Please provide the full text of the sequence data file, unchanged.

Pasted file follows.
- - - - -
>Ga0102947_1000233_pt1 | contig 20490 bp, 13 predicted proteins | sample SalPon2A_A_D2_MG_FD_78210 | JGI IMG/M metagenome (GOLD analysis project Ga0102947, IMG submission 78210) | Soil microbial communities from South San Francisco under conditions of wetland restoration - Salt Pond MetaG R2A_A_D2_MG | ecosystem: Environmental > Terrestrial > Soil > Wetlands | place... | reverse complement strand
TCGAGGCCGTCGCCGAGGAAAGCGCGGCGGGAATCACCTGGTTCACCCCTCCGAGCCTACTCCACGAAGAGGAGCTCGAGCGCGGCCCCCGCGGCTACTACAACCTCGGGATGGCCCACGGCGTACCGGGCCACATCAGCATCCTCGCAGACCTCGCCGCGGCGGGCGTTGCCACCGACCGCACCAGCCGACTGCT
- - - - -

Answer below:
>Ga0102947_1000233_pt1 | contig 20490 bp, 13 predicted proteins | sample SalPon2A_A_D2_MG_FD_78210 | JGI IMG/M metagenome (GOLD analysis project Ga0102947, IMG submission 78210) | Soil microbial communities from South San Francisco under conditions of wetland restoration - Salt Pond MetaG R2A_A_D2_MG | ecosystem: Environmental > Terrestrial > Soil > Wetlands | place... | reverse complement strand
TCGAGGCCGTCGCCGAGGAAAGCGCGGCGGGAATCACCTGGTTCACCCCTCCGAGCCTACTCCACGAAGAGGAGCTCGAGCGCGGCCCCCGCGGCTACTACAACCTCGGGATGGCCCACGGCGTACCGGGCCACATCAGCATCCTCGCAGACCTCGCCGCGGCGGGCGTTGCCACCGACCGCACCAGCCGACTGCT